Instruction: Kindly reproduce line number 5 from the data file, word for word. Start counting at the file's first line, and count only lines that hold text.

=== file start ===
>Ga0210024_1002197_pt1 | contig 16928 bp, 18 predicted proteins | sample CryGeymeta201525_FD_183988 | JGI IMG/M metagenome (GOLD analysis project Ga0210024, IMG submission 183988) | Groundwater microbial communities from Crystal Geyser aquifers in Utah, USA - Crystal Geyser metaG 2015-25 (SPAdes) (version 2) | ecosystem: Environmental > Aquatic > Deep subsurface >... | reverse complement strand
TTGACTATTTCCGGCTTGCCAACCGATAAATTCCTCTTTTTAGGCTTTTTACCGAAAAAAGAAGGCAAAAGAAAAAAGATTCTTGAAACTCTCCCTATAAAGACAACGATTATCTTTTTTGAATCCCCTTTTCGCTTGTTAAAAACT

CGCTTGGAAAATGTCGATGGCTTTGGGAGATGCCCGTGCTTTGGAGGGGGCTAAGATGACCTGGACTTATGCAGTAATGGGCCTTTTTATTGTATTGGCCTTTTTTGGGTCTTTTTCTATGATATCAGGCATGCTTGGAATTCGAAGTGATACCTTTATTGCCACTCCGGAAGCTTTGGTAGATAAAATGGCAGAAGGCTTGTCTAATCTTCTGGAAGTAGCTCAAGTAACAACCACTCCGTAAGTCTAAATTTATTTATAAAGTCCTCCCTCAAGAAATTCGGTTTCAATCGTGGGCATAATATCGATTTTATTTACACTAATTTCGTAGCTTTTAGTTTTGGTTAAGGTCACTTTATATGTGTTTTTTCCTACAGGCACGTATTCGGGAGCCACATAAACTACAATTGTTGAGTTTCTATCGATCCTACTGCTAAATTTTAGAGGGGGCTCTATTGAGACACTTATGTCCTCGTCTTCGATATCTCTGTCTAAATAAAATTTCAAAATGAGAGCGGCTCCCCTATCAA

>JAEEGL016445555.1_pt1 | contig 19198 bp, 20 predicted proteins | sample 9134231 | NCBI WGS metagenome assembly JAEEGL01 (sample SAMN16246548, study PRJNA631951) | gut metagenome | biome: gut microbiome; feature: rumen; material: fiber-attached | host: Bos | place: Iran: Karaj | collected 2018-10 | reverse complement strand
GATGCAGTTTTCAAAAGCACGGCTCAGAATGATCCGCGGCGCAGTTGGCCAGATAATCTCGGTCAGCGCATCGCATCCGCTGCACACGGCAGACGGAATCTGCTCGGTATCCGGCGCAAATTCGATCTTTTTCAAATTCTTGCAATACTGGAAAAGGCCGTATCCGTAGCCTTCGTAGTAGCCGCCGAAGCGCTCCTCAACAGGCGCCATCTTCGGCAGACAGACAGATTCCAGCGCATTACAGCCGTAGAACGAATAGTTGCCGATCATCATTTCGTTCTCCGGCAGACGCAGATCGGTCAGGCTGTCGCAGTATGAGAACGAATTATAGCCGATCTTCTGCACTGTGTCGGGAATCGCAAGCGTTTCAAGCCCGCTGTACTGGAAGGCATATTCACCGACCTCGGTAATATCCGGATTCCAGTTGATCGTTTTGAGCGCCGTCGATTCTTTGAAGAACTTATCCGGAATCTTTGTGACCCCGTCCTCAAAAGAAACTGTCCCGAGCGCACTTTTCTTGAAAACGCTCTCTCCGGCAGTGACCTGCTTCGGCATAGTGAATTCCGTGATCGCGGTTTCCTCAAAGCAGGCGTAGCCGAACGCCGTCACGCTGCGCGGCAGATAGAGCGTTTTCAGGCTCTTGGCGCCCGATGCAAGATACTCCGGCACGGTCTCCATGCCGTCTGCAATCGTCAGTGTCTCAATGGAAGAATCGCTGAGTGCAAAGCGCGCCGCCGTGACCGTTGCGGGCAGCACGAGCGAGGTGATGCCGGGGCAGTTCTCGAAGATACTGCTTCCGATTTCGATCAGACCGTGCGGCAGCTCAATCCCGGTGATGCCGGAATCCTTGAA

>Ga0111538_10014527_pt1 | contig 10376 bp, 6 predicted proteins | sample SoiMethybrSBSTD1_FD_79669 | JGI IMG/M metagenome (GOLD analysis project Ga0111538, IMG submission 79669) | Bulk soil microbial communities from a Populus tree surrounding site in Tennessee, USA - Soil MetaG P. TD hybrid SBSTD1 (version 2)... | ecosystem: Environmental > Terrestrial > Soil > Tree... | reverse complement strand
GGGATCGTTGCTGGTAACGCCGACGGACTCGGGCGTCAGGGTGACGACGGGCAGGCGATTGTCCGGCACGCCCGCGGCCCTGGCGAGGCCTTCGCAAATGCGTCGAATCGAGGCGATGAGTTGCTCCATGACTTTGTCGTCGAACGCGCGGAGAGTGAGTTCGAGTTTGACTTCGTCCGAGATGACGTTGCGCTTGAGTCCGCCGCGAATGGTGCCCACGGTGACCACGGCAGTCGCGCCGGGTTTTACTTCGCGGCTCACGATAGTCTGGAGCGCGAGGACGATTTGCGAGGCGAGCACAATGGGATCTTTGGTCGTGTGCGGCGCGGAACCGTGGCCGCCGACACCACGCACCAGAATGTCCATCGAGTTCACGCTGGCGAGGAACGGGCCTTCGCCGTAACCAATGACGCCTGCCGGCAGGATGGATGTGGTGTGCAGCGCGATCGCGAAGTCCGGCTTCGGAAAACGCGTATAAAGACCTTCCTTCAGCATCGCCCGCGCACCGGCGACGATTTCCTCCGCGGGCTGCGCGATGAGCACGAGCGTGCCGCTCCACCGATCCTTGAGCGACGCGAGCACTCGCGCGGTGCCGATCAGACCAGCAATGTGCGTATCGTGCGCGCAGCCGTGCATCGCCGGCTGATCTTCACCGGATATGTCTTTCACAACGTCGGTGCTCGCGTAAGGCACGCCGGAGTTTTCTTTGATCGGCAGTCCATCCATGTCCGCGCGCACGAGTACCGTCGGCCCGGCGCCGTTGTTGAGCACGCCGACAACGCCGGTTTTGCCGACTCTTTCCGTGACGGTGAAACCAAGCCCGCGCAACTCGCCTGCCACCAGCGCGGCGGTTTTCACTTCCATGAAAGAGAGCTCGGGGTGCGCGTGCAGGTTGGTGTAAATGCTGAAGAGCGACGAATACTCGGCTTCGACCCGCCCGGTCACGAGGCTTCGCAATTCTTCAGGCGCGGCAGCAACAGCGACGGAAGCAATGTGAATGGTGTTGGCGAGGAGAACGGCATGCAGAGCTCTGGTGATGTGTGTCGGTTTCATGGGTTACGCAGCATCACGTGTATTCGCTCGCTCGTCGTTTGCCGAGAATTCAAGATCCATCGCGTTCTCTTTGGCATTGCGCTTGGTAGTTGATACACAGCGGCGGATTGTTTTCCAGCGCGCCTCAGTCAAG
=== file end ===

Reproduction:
GATGCAGTTTTCAAAAGCACGGCTCAGAATGATCCGCGGCGCAGTTGGCCAGATAATCTCGGTCAGCGCATCGCATCCGCTGCACACGGCAGACGGAATCTGCTCGGTATCCGGCGCAAATTCGATCTTTTTCAAATTCTTGCAATACTGGAAAAGGCCGTATCCGTAGCCTTCGTAGTAGCCGCCGAAGCGCTCCTCAACAGGCGCCATCTTCGGCAGACAGACAGATTCCAGCGCATTACAGCCGTAGAACGAATAGTTGCCGATCATCATTTCGTTCTCCGGCAGACGCAGATCGGTCAGGCTGTCGCAGTATGAGAACGAATTATAGCCGATCTTCTGCACTGTGTCGGGAATCGCAAGCGTTTCAAGCCCGCTGTACTGGAAGGCATATTCACCGACCTCGGTAATATCCGGATTCCAGTTGATCGTTTTGAGCGCCGTCGATTCTTTGAAGAACTTATCCGGAATCTTTGTGACCCCGTCCTCAAAAGAAACTGTCCCGAGCGCACTTTTCTTGAAAACGCTCTCTCCGGCAGTGACCTGCTTCGGCATAGTGAATTCCGTGATCGCGGTTTCCTCAAAGCAGGCGTAGCCGAACGCCGTCACGCTGCGCGGCAGATAGAGCGTTTTCAGGCTCTTGGCGCCCGATGCAAGATACTCCGGCACGGTCTCCATGCCGTCTGCAATCGTCAGTGTCTCAATGGAAGAATCGCTGAGTGCAAAGCGCGCCGCCGTGACCGTTGCGGGCAGCACGAGCGAGGTGATGCCGGGGCAGTTCTCGAAGATACTGCTTCCGATTTCGATCAGACCGTGCGGCAGCTCAATCCCGGTGATGCCGGAATCCTTGAA